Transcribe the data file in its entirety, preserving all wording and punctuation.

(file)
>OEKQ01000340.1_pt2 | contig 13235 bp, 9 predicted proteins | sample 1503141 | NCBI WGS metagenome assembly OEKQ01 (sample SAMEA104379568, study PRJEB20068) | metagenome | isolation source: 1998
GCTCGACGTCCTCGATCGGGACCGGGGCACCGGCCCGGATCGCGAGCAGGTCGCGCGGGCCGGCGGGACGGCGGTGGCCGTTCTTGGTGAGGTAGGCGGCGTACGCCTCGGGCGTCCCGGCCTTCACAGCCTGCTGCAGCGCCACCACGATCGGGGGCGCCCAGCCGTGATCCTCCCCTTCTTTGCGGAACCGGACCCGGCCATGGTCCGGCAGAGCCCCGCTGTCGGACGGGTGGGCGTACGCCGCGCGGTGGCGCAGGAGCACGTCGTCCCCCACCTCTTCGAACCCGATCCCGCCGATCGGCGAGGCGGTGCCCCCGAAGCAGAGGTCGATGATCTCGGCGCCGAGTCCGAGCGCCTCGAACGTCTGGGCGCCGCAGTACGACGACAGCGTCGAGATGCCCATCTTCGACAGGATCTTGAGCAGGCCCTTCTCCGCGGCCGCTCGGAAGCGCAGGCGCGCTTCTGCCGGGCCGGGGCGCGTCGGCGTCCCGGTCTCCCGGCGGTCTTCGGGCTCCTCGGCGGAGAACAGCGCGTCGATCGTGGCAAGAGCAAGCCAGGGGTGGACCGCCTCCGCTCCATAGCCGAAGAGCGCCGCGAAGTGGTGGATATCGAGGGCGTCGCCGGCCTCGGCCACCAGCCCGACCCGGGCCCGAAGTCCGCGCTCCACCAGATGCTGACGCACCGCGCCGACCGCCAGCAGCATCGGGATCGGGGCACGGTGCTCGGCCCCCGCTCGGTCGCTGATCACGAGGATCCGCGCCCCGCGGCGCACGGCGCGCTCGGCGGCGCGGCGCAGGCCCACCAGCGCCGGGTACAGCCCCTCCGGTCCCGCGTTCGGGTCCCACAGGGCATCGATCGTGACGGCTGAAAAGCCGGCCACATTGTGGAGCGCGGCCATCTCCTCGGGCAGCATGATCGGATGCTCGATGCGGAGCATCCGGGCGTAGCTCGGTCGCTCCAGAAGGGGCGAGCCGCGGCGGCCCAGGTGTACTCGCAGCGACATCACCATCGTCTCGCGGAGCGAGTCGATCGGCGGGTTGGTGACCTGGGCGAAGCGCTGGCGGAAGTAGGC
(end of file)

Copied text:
>OEKQ01000340.1_pt2 | contig 13235 bp, 9 predicted proteins | sample 1503141 | NCBI WGS metagenome assembly OEKQ01 (sample SAMEA104379568, study PRJEB20068) | metagenome | isolation source: 1998
GCTCGACGTCCTCGATCGGGACCGGGGCACCGGCCCGGATCGCGAGCAGGTCGCGCGGGCCGGCGGGACGGCGGTGGCCGTTCTTGGTGAGGTAGGCGGCGTACGCCTCGGGCGTCCCGGCCTTCACAGCCTGCTGCAGCGCCACCACGATCGGGGGCGCCCAGCCGTGATCCTCCCCTTCTTTGCGGAACCGGACCCGGCCATGGTCCGGCAGAGCCCCGCTGTCGGACGGGTGGGCGTACGCCGCGCGGTGGCGCAGGAGCACGTCGTCCCCCACCTCTTCGAACCCGATCCCGCCGATCGGCGAGGCGGTGCCCCCGAAGCAGAGGTCGATGATCTCGGCGCCGAGTCCGAGCGCCTCGAACGTCTGGGCGCCGCAGTACGACGACAGCGTCGAGATGCCCATCTTCGACAGGATCTTGAGCAGGCCCTTCTCCGCGGCCGCTCGGAAGCGCAGGCGCGCTTCTGCCGGGCCGGGGCGCGTCGGCGTCCCGGTCTCCCGGCGGTCTTCGGGCTCCTCGGCGGAGAACAGCGCGTCGATCGTGGCAAGAGCAAGCCAGGGGTGGACCGCCTCCGCTCCATAGCCGAAGAGCGCCGCGAAGTGGTGGATATCGAGGGCGTCGCCGGCCTCGGCCACCAGCCCGACCCGGGCCCGAAGTCCGCGCTCCACCAGATGCTGACGCACCGCGCCGACCGCCAGCAGCATCGGGATCGGGGCACGGTGCTCGGCCCCCGCTCGGTCGCTGATCACGAGGATCCGCGCCCCGCGGCGCACGGCGCGCTCGGCGGCGCGGCGCAGGCCCACCAGCGCCGGGTACAGCCCCTCCGGTCCCGCGTTCGGGTCCCACAGGGCATCGATCGTGACGGCTGAAAAGCCGGCCACATTGTGGAGCGCGGCCATCTCCTCGGGCAGCATGATCGGATGCTCGATGCGGAGCATCCGGGCGTAGCTCGGTCGCTCCAGAAGGGGCGAGCCGCGGCGGCCCAGGTGTACTCGCAGCGACATCACCATCGTCTCGCGGAGCGAGTCGATCGGCGGGTTGGTGACCTGGGCGAAGCGCTGGCGGAAGTAGGC